Hugh Laurie has had a long and storied acting career, but he’s probably still most famous for House, M.D. a network TV series that ran on Fox for eight seasons. As it turns out, the role of Dr. Gregory House has influenced Laurie, as well. The actor recently admitted on The Graham Norton Show that he has had trouble shaking off a habit he developed during his time on House, M.D.: the limp. Years after his show has ended, the limp still shows up when he is working on other projects.
I can’t remember any of the lines at all but when ‘action’ is shouted I start limping. I’m like a dog that’s been prodded with electrodes.

Recently, Laurie has been appearing on HBO’s Veep, playing Vice President hopeful Tom James, a charismatic politician who frequently outshines Selena Meyer. He doesn’t expressly state that that’s the gig he’s been inexplicably limping during, but it’s hilarious to imagine Laurie dealing with a recurring limp while he plays the American politician on the comedy. I suppose that sometimes when you play a character for long enough, that character gets stuck in your brain.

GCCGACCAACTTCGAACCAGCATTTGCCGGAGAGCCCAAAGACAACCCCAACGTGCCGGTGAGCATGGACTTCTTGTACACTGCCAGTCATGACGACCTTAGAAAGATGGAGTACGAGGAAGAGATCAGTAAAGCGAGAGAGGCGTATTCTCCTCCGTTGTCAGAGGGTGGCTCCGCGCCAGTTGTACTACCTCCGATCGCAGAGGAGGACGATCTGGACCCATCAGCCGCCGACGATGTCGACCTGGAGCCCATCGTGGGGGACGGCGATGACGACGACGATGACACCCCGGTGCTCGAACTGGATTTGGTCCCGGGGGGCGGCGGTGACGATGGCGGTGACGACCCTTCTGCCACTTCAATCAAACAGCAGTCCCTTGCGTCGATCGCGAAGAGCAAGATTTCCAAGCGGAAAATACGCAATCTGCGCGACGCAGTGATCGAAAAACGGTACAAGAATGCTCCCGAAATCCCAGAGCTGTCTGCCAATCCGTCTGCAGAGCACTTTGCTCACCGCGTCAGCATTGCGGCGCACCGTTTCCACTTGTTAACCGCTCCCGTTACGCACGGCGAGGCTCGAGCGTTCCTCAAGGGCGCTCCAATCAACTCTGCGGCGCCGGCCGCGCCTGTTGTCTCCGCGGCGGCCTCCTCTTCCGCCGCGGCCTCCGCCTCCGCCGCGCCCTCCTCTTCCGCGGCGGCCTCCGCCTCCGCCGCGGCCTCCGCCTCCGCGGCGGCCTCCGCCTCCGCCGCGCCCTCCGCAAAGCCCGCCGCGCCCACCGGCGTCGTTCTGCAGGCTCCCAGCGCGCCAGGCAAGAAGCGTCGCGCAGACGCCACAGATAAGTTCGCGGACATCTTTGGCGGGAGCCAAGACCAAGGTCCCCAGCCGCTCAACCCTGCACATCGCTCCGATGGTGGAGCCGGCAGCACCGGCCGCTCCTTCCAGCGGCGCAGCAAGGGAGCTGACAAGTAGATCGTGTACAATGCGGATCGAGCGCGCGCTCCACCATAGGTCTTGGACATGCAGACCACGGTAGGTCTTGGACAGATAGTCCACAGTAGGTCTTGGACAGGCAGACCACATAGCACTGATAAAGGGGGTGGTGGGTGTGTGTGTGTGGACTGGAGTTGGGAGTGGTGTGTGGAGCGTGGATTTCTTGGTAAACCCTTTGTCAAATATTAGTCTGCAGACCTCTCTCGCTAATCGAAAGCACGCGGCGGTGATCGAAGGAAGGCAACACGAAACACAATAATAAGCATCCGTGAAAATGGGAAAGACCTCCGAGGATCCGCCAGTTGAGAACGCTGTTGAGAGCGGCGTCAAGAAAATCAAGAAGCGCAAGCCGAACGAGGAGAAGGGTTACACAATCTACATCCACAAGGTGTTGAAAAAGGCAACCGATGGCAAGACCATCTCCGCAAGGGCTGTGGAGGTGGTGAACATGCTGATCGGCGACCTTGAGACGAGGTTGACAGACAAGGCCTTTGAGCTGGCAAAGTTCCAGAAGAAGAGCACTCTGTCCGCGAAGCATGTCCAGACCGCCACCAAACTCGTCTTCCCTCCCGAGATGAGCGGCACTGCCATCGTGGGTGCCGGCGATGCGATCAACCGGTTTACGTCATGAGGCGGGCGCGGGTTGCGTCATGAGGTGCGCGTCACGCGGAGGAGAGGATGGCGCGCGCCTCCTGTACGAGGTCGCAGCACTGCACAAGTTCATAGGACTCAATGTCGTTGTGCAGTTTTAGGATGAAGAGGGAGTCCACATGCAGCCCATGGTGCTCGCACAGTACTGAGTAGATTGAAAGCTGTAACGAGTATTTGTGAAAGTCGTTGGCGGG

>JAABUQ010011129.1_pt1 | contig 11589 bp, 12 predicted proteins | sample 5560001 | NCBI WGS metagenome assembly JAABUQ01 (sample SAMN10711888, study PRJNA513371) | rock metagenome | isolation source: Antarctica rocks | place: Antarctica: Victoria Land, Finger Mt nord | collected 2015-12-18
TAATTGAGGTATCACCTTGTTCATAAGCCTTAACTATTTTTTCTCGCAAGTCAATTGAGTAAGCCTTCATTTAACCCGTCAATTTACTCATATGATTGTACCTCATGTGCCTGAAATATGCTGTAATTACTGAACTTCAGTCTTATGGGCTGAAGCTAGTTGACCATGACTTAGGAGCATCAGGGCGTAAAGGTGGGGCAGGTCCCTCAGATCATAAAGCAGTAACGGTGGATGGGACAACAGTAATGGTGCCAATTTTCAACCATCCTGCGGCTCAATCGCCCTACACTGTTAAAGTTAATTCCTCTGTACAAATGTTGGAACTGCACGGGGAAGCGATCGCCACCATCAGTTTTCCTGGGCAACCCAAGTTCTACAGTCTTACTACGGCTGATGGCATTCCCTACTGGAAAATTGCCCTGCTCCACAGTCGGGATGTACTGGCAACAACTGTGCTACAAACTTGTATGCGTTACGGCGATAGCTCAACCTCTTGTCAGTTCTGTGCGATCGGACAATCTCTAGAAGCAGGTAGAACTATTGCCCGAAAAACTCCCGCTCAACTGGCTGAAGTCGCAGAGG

Dr. Gregory House had a lot of characteristics that were unusual for television when House, M.D. was on the air. He was man of contradictions, a curmudgeon who was also the smartest man in the room. The character dealt with a limp for five years before the show began airing, and routinely walked with a cane thanks to an infarction of his quadriceps muscle. One of the big recurring themes was how House dealt with pain management, routinely taking Vicodin to the point where he was addicted. The limp was a key component to the character, and it’s easy to see why the practice stuck. In fact, I wouldn’t be surprised to hear a story of this ilk from Gotham’s Robin Lord Taylor, who also limps on his show, down the line.

Limping is not the only thing Hugh Laurie had to accomplish during his years on the Fox drama. He also hails from England, and had to master an American accent on the show, which has led to him playing other American characters on TV and in the movies in the time since House ended in 2012. You can catch more from the limp-free interview with Graham Norton, below, which also features his Tomorrowland co-star George Clooney.

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